What are your favourite brews to make and why?
I heart hops! So I like to make IPAs and variations on them. I also brew wheat beers that my wife enjoys (as do I), porters and stouts, and experiment with various specialty beers and different yeast strains.
Finishing And Packaging
Do you bottle or keg your beer, and why?
When I was in medical school, a friend brewed a batch for me, and I helped him bottle it up. It was time consuming, messy, and several of the bottles were clearly contaminated.
When I started brewing, I bulit a keezer (chest freezer converted to keg fridge) and I’ve been kegging in 5-gallon ball-lock Cornelius kegs. I can serve up to six different beers at a time with one on nitro.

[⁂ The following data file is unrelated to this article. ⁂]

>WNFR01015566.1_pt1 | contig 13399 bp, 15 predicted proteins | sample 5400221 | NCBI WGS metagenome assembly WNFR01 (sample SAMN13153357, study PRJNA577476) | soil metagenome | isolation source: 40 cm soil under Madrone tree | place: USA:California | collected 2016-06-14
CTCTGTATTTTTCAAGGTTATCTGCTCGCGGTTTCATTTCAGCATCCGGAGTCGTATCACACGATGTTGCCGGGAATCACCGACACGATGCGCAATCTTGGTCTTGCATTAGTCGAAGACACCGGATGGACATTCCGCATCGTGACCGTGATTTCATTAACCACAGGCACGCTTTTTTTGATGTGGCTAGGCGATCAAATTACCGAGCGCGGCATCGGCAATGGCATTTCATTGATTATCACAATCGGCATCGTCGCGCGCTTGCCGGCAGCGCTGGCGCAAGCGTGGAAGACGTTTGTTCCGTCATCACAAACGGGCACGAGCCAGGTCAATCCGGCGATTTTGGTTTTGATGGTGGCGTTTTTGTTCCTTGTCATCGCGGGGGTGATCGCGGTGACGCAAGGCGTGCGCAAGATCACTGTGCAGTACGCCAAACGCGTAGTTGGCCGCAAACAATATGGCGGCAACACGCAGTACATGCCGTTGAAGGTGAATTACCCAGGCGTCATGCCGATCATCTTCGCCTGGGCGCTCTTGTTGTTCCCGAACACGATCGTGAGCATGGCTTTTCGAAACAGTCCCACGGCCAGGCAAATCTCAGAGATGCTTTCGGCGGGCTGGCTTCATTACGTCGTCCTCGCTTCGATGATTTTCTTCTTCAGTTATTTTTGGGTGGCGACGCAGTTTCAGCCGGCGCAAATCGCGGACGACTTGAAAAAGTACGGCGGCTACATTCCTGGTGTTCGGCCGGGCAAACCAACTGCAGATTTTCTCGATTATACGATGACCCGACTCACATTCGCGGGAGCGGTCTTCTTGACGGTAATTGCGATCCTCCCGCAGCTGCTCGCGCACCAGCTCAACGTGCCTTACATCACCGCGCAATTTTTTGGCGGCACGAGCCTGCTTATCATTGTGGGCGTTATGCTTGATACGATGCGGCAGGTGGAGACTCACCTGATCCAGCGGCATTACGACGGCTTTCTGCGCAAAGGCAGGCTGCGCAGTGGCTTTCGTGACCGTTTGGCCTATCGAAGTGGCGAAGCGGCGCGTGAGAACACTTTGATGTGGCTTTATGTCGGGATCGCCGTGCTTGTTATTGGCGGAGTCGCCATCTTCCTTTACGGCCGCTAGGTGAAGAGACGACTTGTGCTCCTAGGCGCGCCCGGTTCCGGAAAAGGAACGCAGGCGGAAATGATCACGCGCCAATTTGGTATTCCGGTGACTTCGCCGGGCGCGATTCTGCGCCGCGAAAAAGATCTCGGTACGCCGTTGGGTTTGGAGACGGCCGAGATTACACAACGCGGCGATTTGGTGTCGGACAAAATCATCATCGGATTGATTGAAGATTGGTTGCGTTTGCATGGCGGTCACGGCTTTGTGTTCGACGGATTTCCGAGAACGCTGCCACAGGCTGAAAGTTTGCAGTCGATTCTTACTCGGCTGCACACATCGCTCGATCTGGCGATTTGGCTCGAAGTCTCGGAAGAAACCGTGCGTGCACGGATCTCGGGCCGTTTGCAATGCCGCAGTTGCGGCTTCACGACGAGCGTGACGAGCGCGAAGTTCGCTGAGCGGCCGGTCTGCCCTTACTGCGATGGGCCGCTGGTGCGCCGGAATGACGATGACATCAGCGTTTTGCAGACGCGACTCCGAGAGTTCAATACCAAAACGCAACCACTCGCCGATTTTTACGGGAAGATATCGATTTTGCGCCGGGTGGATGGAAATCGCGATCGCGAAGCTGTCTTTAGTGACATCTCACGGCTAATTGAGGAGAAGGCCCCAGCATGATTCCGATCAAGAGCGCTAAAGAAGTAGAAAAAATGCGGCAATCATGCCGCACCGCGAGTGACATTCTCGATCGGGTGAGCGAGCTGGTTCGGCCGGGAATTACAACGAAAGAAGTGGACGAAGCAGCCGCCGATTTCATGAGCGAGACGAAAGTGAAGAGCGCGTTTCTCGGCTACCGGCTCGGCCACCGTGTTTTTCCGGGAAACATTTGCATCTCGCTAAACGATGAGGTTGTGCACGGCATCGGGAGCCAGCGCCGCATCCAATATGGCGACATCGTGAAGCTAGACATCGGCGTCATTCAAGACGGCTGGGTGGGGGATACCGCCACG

Do you dry or wet hop your brews?
I’ve done both. I have hops growing on the south side of our home, so I’ll do a wet hop batch in the early fall. I’ve also done mash hopping, first wort hopping, whirlpool hopping, and of course, dry hopping. I heart hops.
Learnings Of A Brewer
What have been your biggest failures with brewing?
I’ve never had to dump a batch, but the first time I brewed with Citra hops, they were mislabeled as having a much lower alpha acid component than they actually did. Being new to homebrewing, it didn’t strike me as odd, so I took that number at face value and made what turned out to be a very bitter, unbalanced beer.
On it’s own, it was not particularly pleasant, but when blended with a more mild pale ale, it actually tasted quite good. So I salvaged that one, in a way.